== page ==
“I bare not deemed it right, gentlemen, to occupy your powder with him. He called for boiling water, but hetime upon the present occasion by any lengthy address; mixed the powder up in some cold water, and gave but I was anxious to arail myself of the opportunity, it to the child as well as he could. He said it was to to make my own views and my own determination well make it “sweat.” My mother gave the other to her understood, and for that purpose I have had these few child. He gave me a bottle of stuff; it was not so observations printed, ibat any gentlemen who desire it “terrible" strong; it was dark-coloured. He said it was may bare copies for themselves, or for those friends intended to make it sick. I gave it to the child uniil half.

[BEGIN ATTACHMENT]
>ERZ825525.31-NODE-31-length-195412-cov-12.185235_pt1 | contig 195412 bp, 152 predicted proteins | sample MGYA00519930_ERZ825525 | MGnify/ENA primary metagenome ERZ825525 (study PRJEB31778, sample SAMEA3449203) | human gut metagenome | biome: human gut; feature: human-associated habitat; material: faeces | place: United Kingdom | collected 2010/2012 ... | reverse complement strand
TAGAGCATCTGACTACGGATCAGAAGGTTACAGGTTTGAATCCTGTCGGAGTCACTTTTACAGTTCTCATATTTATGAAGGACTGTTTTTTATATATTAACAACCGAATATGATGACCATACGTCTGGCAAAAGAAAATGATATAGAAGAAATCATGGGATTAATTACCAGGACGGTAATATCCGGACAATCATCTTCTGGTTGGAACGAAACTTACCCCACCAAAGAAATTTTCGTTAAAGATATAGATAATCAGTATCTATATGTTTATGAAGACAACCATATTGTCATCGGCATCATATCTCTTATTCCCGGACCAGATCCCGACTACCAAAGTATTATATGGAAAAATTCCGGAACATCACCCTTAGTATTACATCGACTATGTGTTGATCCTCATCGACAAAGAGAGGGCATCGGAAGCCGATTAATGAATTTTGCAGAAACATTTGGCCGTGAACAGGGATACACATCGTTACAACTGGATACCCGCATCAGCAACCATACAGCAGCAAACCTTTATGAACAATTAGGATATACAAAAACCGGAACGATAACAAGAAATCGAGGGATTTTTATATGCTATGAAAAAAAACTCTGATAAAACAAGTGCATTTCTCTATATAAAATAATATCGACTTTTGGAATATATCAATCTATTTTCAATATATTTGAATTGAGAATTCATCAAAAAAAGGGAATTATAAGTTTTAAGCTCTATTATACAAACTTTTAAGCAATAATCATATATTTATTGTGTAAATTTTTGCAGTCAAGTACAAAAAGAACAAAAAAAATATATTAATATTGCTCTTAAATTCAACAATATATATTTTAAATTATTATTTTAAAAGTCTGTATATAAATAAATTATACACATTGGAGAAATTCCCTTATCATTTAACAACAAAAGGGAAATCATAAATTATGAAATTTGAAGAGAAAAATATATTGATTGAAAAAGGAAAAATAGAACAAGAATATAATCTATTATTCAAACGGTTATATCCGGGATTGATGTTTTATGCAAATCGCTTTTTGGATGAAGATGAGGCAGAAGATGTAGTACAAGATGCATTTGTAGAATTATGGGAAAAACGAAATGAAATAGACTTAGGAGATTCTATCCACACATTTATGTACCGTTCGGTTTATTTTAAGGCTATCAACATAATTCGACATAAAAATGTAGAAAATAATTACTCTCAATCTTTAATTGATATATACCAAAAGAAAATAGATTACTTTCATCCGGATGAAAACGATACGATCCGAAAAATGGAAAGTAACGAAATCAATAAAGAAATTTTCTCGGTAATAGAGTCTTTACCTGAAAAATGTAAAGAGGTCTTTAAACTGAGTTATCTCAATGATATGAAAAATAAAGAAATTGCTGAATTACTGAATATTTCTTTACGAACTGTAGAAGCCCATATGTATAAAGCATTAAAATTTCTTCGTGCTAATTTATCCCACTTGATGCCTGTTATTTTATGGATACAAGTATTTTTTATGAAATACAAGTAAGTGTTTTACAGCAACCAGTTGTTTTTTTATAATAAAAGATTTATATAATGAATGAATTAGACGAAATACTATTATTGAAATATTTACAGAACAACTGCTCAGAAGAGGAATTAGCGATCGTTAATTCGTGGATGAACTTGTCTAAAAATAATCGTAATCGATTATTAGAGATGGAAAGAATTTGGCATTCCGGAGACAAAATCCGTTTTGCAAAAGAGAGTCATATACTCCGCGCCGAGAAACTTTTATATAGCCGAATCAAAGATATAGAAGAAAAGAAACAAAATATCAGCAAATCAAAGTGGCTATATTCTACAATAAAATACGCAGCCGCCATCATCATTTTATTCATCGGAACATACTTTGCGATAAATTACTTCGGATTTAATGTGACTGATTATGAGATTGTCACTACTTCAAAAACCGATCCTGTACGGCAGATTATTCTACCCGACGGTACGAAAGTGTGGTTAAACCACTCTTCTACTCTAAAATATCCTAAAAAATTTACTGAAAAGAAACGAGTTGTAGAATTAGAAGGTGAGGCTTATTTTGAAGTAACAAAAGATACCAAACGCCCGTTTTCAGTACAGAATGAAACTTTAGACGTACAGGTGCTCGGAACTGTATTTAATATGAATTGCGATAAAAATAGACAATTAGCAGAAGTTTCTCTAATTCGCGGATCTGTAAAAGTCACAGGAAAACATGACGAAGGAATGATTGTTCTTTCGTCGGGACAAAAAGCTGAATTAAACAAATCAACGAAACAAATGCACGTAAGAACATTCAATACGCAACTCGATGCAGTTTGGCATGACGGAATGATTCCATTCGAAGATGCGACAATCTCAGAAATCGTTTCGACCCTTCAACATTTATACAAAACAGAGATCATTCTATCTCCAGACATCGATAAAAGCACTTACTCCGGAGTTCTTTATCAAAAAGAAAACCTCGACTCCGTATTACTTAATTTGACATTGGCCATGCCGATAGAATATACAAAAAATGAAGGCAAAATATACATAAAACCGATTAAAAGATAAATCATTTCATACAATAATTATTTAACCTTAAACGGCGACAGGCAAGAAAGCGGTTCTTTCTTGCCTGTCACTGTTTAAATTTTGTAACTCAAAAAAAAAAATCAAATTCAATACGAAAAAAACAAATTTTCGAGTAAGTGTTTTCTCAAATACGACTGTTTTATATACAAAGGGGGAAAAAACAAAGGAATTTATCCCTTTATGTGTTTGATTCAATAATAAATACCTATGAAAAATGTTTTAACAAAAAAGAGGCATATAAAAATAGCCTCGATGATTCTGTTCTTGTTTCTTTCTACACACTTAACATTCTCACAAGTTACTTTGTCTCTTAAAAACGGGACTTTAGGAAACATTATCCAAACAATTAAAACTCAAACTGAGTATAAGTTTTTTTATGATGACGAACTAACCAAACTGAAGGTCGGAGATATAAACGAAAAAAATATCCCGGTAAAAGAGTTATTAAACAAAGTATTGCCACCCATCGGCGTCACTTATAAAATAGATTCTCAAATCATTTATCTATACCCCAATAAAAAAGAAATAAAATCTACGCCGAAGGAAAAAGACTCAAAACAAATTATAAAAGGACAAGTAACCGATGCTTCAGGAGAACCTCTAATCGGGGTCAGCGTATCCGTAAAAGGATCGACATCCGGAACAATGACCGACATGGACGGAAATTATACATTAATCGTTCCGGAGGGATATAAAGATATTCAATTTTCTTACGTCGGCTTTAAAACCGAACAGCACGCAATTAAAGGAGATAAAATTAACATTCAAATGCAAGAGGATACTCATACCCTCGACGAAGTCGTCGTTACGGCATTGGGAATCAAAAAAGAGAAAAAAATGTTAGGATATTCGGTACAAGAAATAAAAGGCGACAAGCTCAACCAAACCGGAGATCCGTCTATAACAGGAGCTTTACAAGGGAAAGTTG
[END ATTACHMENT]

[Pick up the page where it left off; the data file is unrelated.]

past seven at night; it became sick, but could not vomit. with the rheumatism. I sent for Plitcroft, and he seat He came at the dinner time and put a bottle of water me some medicine,-a powder and a bottle. I took a to its feet and one to its back, after he had given it the little of the powder, which felt very warm ; and after powder. After eight o'clock the same night I went towards I took the whole powder. I only took one glass of his house. I got something from his wife. He came the bottle. I asked the price of the bottle and powder. the next day, between two and three o'clock. He did He said I must never mind it, there was something not bring any stuff with him. I gave the child the stuff between my master and him. He owed him something I got from his wife, and when he came he told me to for ale. give it it every hour. The child grew worse. I went Cross-examined. I got better of my rheumatism, but to his house on the Friday. He gave me some more to not before I applied to Mr. Chadwick ; I think he set me make it vomit. My father gave Mr. Denham the stuff up. I am in the habit of passing Flitcroft's place. He that was in the bottle, which was produced at the inquest. has a sign over bis door, which says, “ Ellis Flitcroft, On the Friday the defendant charged me ls. 9d. for the vender of herbs from America ; licensed to sell tea and stuff. My child died on the day following, Saturday. coffee. I have heard them say he was acting under Dr.